No one produced anything. No one earned anything. However, the whole town is now out of debt and looking to the future with a lot more optimism.

Thinking Locally as we Begin the Holiday Season…

Some cultures believe the year ends and begins on Halloween. With the coming of Thanksgiving, we begin to roll out a series of ever-expansive new year holiday celebrations – testing our endurance, our budgets and our psyches.

...a little common senseI hope I am not being overly dramatic in quoting Thomas Paine, “These are the times that try men’s minds,” in reference to the holiday spirit. We face so many challenges at the moment on so many different levels of existence, that making the choice to place greater emphasis on “local” seems to be almost an instinctive reaction – one born out of self-preservation. And one that shares some of that same revolutionary spirit that founded this Nation a short time ago.

We are faced with the task of overthrowing a new form of colonialism, one in which large corporations extract the wealth from our local communities, frequently extinguishing independent, locally owned, small business interests. The initial out-of-pocket savings may be hard to resist until you do the math to see the long term costs to the community in which you live.

One also has to call into question the “loyalty” of corporations that are driven by the desire to increase their bottom line, sending American jobs offshore to China and Mexico. Now is the time for another revolution – one that places people above corporations. We have the numbers and we make the choices by voting with our dollars to invest in the health and well being of local, independent, privately owned businesses.

Whether it’s in Iowa or Wisconsin, the message is universal. Money spent in big box stores, chains and franchises does not recirculate throughout the community as much as money spent at locally-owned enterprises. The environmental savings are also quite significant.

“In almost every way buying your food locally has been proven to be a good thing,” says Transition Helston organizer Bernie Doeser, “less food miles, less packaging, healthy, fresh seasonal food. It supports small businesses and keeps money circulating in the local economy.”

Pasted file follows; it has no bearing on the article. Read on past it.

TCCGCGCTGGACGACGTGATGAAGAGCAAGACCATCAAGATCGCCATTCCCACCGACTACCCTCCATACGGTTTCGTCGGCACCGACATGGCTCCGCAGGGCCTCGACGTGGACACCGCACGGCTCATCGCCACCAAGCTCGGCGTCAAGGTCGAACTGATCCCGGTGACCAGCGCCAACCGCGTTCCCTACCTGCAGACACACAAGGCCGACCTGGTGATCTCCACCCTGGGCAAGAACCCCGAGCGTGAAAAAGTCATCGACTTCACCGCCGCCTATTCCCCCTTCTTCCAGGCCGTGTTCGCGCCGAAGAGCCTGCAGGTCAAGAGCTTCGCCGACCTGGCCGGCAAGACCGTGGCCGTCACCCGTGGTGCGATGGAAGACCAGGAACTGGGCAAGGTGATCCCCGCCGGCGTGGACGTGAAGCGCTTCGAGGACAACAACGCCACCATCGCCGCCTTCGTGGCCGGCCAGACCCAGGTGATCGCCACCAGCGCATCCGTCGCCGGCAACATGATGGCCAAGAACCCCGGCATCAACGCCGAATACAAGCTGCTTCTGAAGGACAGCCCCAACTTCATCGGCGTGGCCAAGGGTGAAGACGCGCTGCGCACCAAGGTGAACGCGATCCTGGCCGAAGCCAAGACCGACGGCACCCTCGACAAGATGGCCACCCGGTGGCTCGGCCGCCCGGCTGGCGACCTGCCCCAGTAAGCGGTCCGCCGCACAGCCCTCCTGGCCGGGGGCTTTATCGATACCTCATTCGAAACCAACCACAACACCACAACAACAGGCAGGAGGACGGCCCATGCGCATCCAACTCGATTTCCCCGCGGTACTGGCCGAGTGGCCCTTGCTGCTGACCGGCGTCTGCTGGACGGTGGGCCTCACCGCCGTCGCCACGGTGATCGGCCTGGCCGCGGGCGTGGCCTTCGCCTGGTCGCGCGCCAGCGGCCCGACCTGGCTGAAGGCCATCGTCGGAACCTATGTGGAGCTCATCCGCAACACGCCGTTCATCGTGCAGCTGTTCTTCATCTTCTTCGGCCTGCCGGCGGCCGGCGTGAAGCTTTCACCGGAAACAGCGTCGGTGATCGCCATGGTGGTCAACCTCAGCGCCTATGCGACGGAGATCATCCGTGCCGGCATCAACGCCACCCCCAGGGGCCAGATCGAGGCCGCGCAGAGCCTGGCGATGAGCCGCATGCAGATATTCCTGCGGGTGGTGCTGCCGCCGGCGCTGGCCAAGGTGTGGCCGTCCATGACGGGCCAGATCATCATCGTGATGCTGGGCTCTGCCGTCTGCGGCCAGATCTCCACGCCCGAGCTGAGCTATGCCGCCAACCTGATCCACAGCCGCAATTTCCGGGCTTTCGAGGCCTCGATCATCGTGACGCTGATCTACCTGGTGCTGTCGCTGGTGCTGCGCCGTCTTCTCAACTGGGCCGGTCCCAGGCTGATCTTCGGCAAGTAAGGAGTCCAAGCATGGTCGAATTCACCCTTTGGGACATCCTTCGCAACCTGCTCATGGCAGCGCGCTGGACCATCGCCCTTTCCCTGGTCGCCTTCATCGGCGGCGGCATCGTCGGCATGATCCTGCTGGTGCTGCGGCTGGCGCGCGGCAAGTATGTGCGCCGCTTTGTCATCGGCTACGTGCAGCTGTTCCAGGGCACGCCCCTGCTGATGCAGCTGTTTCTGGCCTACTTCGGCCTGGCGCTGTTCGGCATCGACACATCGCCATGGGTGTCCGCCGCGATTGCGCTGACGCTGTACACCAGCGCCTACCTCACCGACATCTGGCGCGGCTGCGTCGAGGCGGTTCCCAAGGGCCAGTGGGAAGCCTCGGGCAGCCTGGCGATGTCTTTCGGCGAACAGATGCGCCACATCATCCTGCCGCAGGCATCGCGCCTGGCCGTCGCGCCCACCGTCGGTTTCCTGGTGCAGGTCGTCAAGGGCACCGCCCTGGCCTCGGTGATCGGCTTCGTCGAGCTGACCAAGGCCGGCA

Transition Towns are springing up all over Europe and especially within the United Kingdom as part of a community-led response to the pressures of climate change, fossil fuel depletion and increasingly, economic contraction.

Whether its in England or America, grassroots groups are exploring many of these truly revolutionary concepts: thinking, buying, growing and spending locally. We invite you to join in the process of learning and sharing ideas on what works for you and what else there is to do. It’s time to begin the transition…

This Holiday Season find unique gifts made right here in Door County, keeping more financial resources in the community by spending locally:

  • Support the local creatives: artists, craftspeople, musicians and poets all have original work for sale,
  • Performing Arts venues and organizations have tickets or season passes to stage plays, music festivals and concerts,
  • Consider the gift of learning: lessons in cooking, art, dance, voice, piano and guitar or classes at the Clearing, NWTC or YMCA,
  • Buy gift passes to local museums and other attractions,
  • How about the gift of a massage, hair styling or nails?
  • Seek out a local tailor,
  • Take a friend out for dinner at one of the many family-owned and operated restaurants in Door County,
  • Buy fresh vegetables, plants and flowers grown locally,
  • Give beers and wines made in Door County,
  • Search out fresh bakery goods made here daily,
  • Find meats, poultry and fish from the area,
  • Consider the local candy store for homemade treats,
  • Door County even has a made-in-Door pet treat store!